A Comic Book Publisher Creates Its Own Origin Story
American Ronin, about highly trained corporate operatives; Fight Girls, about warriors vying to be queen of the galaxy; and Bad Mother, about a parent searching for her missing daughter: These are some of the stories that are coming from a new comics publisher, Artists, Writers & Artisans, one that is posing the question, what stories could we develop if we begin with a blank slate?
In comic books, there are two main publishing models. One emphasizes flagship characters — like Batman and Spider-Man — whose success largely benefits their companies, DC and Marvel Comics. The other is creator-focused, where hits like The Walking Dead, by Robert Kirkman and published by Image Comics, can mean a financial windfall for its creators. AWA is aiming for something between the two: It will have interconnected superhero comics like DC and Marvel as well as stand-alone series like Image. And all of its creators will have a financial stake.
It’s an approach reminiscent of old Hollywood. “The model here really is the old United Artists model, where people who are actually doing the creative have ownership, control and decision-making power over the work that they’re doing,” said Bill Jemas, a former vice president of Marvel who is the chief executive and publisher of AWA. Joining him at the helm are Axel Alonso, a former editor in chief at Marvel, as chief creative officer and Jonathan F. Miller as chairman. Miller helped broker a deal in 2017 between the comic book writer Mark Millar and Netflix, which bought his library of characters for development on the streaming service. Jemas and Alonso say the first of AWA’s titles will arrive some time this fall.
“What we’re offering creators is an opportunity to bet on themselves without putting it all on the line,” Alonso said, during a recent conference-call interview with Jemas. Their stable of writers and artists includes both veterans and newcomers, Alonso said. They would be paid to produce the work as well as own their stories and characters, a percentage of the company or both.
Besides AWA — whose team also includes Frank Cho, the writers Peter Milligan and Christa Faust and the artist known as ACO — there are other newcomers to the field trying to rupture the mold of comic books publishing. TKO Studios, which announced itself in December, plans to binge-release its mini-series, simultaneously selling collected editions of those stories and offering the first issue of each comic free. AHOY Comics, which began publishing in September, is more old school, but it is trying new things: It includes extra material — prose stories, cartoons, even a crossword — in its issues, and is also publishing Second Coming, a comic book featuring Jesus Christ, in July.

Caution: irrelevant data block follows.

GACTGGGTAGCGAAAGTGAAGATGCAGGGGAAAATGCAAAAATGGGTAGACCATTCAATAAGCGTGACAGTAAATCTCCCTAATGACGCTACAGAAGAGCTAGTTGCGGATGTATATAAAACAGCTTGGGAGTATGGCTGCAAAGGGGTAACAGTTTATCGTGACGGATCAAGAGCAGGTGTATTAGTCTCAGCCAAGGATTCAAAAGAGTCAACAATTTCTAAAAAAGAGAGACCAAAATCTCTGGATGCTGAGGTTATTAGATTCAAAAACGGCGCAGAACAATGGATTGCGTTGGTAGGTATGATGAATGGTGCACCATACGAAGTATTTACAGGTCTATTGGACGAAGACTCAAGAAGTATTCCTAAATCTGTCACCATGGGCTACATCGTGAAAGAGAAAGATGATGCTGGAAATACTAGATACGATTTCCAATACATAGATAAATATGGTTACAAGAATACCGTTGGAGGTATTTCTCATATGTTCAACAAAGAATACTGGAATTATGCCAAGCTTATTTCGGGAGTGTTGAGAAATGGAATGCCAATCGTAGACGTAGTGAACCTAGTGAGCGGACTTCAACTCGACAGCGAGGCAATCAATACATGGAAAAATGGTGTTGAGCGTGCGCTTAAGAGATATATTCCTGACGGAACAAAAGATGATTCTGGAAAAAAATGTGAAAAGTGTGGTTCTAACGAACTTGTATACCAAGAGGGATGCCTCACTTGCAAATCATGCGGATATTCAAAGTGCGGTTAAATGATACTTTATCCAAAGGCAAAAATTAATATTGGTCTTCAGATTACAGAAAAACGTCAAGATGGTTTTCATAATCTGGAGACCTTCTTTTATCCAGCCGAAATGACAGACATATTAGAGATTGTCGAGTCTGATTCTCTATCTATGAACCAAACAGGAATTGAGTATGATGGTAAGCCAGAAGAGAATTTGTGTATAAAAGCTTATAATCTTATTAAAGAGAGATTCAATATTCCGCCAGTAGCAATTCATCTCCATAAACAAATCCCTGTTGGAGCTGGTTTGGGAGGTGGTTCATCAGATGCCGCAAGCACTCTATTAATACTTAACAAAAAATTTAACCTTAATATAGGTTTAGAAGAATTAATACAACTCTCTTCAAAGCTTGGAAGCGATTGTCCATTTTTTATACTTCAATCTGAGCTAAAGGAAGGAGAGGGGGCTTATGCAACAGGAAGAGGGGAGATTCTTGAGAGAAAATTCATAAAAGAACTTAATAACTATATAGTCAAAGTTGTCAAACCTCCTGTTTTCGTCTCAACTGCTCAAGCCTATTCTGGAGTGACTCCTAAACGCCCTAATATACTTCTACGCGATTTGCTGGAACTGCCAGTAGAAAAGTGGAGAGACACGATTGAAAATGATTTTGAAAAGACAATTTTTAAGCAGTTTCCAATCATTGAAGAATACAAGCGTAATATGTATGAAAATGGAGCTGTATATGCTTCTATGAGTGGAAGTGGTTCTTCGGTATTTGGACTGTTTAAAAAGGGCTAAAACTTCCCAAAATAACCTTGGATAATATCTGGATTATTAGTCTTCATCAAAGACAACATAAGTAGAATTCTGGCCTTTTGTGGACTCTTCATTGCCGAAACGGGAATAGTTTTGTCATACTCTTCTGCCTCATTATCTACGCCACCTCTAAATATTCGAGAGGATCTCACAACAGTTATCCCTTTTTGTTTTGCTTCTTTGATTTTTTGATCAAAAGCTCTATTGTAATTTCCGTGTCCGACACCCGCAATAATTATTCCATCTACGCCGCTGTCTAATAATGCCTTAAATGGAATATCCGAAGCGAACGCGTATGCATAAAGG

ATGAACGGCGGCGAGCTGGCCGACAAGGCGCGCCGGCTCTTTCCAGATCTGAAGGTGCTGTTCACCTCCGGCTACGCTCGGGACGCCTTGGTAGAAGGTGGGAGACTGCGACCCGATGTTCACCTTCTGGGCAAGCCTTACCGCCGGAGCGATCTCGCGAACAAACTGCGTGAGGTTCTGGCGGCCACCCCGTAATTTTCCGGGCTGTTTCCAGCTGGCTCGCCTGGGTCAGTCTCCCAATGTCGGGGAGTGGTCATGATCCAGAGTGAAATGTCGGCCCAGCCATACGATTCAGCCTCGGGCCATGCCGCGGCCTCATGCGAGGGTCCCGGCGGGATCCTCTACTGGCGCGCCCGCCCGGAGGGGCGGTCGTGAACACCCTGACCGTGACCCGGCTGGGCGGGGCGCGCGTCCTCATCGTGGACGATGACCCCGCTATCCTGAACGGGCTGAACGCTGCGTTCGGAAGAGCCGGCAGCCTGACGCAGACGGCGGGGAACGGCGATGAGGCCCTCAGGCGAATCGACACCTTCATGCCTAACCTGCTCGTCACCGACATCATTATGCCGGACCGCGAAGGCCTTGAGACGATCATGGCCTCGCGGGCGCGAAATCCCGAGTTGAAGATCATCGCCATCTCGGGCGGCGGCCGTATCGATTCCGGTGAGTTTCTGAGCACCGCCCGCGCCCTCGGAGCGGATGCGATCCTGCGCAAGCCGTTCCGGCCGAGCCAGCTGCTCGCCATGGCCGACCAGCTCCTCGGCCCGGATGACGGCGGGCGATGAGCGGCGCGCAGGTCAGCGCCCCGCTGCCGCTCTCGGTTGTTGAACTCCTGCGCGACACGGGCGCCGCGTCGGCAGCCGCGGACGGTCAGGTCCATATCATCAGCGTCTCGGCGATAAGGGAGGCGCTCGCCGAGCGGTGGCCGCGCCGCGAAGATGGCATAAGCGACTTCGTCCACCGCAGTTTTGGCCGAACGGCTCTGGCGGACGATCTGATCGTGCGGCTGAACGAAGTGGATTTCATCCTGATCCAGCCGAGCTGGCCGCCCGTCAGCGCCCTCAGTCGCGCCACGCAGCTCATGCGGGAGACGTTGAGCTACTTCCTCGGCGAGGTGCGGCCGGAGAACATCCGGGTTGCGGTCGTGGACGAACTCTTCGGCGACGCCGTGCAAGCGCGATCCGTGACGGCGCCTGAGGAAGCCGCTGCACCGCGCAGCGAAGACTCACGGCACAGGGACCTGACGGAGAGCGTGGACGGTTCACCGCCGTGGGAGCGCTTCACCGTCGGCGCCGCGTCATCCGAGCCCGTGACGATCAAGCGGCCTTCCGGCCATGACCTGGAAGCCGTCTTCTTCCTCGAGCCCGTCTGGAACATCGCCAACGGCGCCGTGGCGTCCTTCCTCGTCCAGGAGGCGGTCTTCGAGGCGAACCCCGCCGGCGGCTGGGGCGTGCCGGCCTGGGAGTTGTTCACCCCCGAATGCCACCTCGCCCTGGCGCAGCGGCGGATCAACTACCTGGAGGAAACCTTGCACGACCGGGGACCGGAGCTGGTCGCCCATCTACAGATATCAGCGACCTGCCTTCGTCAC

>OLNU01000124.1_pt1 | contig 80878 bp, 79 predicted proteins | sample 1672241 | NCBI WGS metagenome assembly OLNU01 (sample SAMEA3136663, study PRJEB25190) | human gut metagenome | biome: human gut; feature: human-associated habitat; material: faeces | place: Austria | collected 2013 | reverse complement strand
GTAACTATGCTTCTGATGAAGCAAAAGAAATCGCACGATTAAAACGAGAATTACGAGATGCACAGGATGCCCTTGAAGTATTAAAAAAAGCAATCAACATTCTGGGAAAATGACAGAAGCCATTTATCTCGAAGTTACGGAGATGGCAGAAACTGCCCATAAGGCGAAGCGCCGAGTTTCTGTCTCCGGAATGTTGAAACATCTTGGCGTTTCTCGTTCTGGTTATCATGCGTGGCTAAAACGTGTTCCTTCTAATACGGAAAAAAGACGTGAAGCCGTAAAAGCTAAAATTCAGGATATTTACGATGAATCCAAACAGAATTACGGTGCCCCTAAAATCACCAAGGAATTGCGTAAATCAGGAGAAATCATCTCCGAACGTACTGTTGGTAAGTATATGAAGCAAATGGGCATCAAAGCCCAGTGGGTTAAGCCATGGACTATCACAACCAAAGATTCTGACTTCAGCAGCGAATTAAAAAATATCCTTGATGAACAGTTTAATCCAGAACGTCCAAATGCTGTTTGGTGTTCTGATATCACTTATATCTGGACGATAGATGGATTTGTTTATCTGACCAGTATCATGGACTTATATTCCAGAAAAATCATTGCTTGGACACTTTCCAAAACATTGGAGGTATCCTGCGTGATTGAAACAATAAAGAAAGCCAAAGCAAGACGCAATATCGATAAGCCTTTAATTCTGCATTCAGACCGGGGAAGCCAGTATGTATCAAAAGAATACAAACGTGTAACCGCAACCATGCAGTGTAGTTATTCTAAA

AWA has its own biblical title, Archangel 8, which is written by Michael Moreci and is about one of God’s angels who goes rogue.
To help shape the comics, the publisher has a creative council, which includes the screenwriter and director Reginald Hudlin, the novelists Margaret Stohl and Gregg Hurwitz, the comic book writer Garth Ennis and J. Michael Straczynski, a screenwriter and co-creator of Netflix’s “Sense8.”
Straczynski took a sabbatical from comics about three years ago, but kept busy working on multiple projects: an autobiography, a novel and a screenplay, adapting his Rising Stars comic book series for MGM. “I was open to returning to comics if the project was something challenging, so when Bill and Axel approached me about creating an entirely new, cohesive, shared comic-book universe, the prospect was too much fun to resist,” he wrote in an email. Straczynski has developed the origin point of AWA’s superheroes.
He has worked for comic companies with different publishing models. At DC and Marvel, “you always kind of know where the guard rails are,” he noted, including an obligation to bend, but not break the characters. With creator-owned work, “you can go as far as you want, since only you bear the consequences if you mess it up,” he wrote. Straczynski was drawn to the blended approach of AWA. “You get to create a new universe for what has every opportunity to become a major company, while taking real chances.”
In developing AWA’s superhero universe, Straczynski and Alonso took a broad look at others. Straczynski postulated that DC’s heroes, which generally emerged out of the postwar ’40s, were largely authority figures, while Marvel’s, which mostly emerged from the ’60s, were anti-establishment. “Who are we writing our stories about, and for, and what are we trying to say that’s relevant to a contemporary audience?” he wrote.
AWA has big ambitions and hopes to create a library of material like that of Marvel. “I think it’s fairly safe to say that Marvel is the most valuable entertainment franchise in the world,” Miller said. After the Netflix deal, he wondered if there were similar opportunities. He and Jemas got together, and Alonso soon joined them. “One of the great things about doing things this way is that you get to try a lot. Some things will hit, you never know when and where, but that’s part of the idea,” he said. “As long as you keep getting your turns at bat, then you’ll get some hits.”